In far northern California is the little rural town of Weaverville. In Weaverville is a beautiful little part of the California State Parks system called The Joss House (refresh that link for more pictures too).
The temple is the oldest continuously used Chinese temple in California. On display are art objects, pictures, mining tools, and weapons used in the 1854 Tong War. This Taoist temple is still a place of worship and a fascinating look into the role played by Chinese immigrants in early California history. The temple was built in 1874 as a replacement for another that had burned.
My family visited the Joss House occasionally because the head ranger there was an old friend of my dad.
The temple and museum contain some striking pieces of Chinese history. Check out this page for some beautiful pictures of the temple and it's contents, especially the traditional Lion headdress (scroll to the the bottom).
There's more in the extended entry about the 1854 Tong War and life for early Chinese immigrants.
The 1854 Tong War occured in Tuolumne County, California over a mining claim between the Yum Wo and Sam Yup Companies. The pitched battle, complete with gongs and drums, wrought-iron pikes and shields involved more than 500 Chinese and 2,000 spectators, and resulted in relatively few casualties.
And finally, for an idea of what Chinese immigrants had to deal with in early California, here's an excerpt from a timeline I googled up when looking for information about the Joss House.
Posted by Ted at December 4, 2004 07:20 AM
California imposes Foreign Miner's Tax, mainly against the Chinese. There are 25,000 Chinese in California.
California state law prohibits people of color from testifying against a white person in court.
People v. Hall rules that Chinese can not give testimony in court.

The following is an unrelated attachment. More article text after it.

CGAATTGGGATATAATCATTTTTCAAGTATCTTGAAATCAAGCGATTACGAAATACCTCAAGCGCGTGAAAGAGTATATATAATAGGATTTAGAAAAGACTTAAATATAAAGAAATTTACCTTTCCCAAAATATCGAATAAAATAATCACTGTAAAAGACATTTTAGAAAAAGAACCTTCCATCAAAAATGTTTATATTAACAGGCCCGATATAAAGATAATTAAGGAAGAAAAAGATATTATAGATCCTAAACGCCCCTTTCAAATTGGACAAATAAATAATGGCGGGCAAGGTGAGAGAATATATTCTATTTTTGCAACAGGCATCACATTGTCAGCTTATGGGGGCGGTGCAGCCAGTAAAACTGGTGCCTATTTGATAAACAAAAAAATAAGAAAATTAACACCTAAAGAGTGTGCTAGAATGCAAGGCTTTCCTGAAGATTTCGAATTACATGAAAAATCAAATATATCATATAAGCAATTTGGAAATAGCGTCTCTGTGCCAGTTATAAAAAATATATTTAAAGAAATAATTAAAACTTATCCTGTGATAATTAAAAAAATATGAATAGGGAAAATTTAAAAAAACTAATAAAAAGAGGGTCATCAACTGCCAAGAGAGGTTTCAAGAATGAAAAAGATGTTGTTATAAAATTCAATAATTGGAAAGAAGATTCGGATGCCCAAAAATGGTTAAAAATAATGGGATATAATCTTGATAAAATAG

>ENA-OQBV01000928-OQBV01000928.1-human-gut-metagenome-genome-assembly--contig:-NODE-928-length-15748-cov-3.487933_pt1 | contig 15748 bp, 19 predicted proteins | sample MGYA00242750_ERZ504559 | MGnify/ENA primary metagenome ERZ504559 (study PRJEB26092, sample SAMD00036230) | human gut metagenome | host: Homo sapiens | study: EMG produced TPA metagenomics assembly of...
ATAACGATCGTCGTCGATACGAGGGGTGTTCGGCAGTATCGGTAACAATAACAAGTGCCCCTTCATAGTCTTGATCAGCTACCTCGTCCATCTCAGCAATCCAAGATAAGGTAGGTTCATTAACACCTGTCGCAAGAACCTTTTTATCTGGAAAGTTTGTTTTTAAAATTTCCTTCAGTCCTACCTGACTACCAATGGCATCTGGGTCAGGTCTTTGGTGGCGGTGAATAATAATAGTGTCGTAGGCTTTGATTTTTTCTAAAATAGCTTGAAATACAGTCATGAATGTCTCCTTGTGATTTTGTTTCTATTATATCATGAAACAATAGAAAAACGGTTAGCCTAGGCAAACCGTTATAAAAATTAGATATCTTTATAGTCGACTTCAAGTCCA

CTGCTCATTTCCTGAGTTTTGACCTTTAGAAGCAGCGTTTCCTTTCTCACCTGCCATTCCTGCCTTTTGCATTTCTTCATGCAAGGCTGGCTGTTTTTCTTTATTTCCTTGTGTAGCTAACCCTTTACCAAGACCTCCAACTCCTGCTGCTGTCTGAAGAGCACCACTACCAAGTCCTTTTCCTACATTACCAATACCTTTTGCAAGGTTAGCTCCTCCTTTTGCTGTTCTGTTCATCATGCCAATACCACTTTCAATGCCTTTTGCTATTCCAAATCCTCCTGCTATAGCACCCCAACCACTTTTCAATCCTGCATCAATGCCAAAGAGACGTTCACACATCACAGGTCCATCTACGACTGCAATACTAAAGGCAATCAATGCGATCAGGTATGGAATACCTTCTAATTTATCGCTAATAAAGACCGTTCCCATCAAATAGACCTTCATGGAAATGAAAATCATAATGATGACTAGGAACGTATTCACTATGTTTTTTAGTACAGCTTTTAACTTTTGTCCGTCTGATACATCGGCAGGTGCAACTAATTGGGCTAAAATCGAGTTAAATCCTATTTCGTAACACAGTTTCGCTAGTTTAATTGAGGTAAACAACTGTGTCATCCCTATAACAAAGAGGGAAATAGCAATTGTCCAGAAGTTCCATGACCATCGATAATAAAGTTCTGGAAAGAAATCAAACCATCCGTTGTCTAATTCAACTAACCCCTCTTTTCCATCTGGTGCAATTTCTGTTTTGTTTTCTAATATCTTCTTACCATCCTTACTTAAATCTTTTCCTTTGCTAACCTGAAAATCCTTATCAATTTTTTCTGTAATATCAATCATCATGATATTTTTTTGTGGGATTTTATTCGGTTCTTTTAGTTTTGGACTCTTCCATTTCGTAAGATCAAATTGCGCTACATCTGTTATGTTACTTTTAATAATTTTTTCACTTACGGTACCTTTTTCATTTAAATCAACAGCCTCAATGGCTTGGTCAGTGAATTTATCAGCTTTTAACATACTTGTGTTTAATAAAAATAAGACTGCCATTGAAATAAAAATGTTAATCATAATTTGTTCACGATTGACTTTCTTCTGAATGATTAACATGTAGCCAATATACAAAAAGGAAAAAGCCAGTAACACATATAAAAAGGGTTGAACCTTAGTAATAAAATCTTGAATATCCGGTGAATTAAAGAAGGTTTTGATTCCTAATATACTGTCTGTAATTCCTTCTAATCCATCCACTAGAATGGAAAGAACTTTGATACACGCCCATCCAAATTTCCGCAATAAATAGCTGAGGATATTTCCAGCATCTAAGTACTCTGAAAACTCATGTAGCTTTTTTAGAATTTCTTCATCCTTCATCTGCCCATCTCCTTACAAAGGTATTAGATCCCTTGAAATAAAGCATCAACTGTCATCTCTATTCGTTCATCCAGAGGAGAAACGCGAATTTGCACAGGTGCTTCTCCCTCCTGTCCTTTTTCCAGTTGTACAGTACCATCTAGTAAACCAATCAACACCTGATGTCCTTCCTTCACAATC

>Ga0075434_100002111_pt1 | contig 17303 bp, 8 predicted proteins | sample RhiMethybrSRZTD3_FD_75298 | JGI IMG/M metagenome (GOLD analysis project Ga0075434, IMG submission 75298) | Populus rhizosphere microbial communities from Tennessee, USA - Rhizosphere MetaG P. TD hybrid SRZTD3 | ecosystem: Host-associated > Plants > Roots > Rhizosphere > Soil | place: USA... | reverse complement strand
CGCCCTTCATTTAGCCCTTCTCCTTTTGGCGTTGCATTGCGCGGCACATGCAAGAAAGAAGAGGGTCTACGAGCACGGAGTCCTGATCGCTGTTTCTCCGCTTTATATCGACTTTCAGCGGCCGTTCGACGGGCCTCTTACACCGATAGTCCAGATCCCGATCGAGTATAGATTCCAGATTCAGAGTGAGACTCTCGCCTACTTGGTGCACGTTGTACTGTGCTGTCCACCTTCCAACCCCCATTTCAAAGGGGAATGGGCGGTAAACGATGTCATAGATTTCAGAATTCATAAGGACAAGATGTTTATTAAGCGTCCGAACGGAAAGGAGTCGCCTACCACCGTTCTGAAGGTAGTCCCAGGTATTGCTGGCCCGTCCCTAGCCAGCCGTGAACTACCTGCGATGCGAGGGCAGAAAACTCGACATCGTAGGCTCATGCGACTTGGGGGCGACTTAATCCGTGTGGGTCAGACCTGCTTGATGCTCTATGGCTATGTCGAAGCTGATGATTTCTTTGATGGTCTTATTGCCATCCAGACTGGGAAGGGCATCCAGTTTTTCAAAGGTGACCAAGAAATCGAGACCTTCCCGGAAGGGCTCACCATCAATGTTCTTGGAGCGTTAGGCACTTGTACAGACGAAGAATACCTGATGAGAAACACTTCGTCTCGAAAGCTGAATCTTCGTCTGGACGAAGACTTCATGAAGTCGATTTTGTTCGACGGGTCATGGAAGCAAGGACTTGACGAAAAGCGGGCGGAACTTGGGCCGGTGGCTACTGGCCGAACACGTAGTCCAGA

San Francisco opens a school for Chinese children (changed to an evening school two years later).
California passes a law to bar entry of Chinese and "Mongolians."
Chinese are barred from attending public schools in San Francisco.
California enacts a law to tax Chinese engaged in fishing.
Central Pacific railroad imports Chinese laborers.
California imposes a "police tax" of $2.50 a month on every Chinese.
Over 10,000 Chinese work for the Central Pacific.
The Burlingame Treaty between the United States and China is ratified for free immigration of citizens of both countries.
Transcontinental railroad is completed leaving many Chinese laborers out of job.
Chinese are massacred in October in Los Angeles.
The Queue Ordinance of San Francisco requires all prisoners in San Francisco jails to have their hair cut to no more than one inch long (the 'queue' refers to Chinese pigtails).
San Francisco passes an anti-Chinese Cubic Air Ordinance requiring at least 500 cubic feet air space per inhabitant.
California Civil Procedure Code drops law barring Chinese court testimony.
San Francisco passes Laundry Ordinance penalizing Chinese laundrymen for not using horses or horse-drawn delivery vehicles.
Page Law bars entry of Chinese, Japanese, and "Mongolian" prostitutes, felons, and contract laborers.
Anti-Chinese riots breaks out in Chico, California to protest the use of cheap Chinese labor.
California Constitutional Convention completes a new constitution that calls for restriction of citizenship to natives or foreigners of Mongolian blood and prohibiting corporations from employing Chinese laborers.
Congress passes Fifteen Passenger Bill on February 22 which limits ships crossing the Pacific to no more than 15 Chinese passengers. President Rutherford D. Hayes vetoes the bill, because it contradicts the terms of the Burlingame Treaty.
California adopts a new constitution on May 7 forbidding employment of Chinese labor.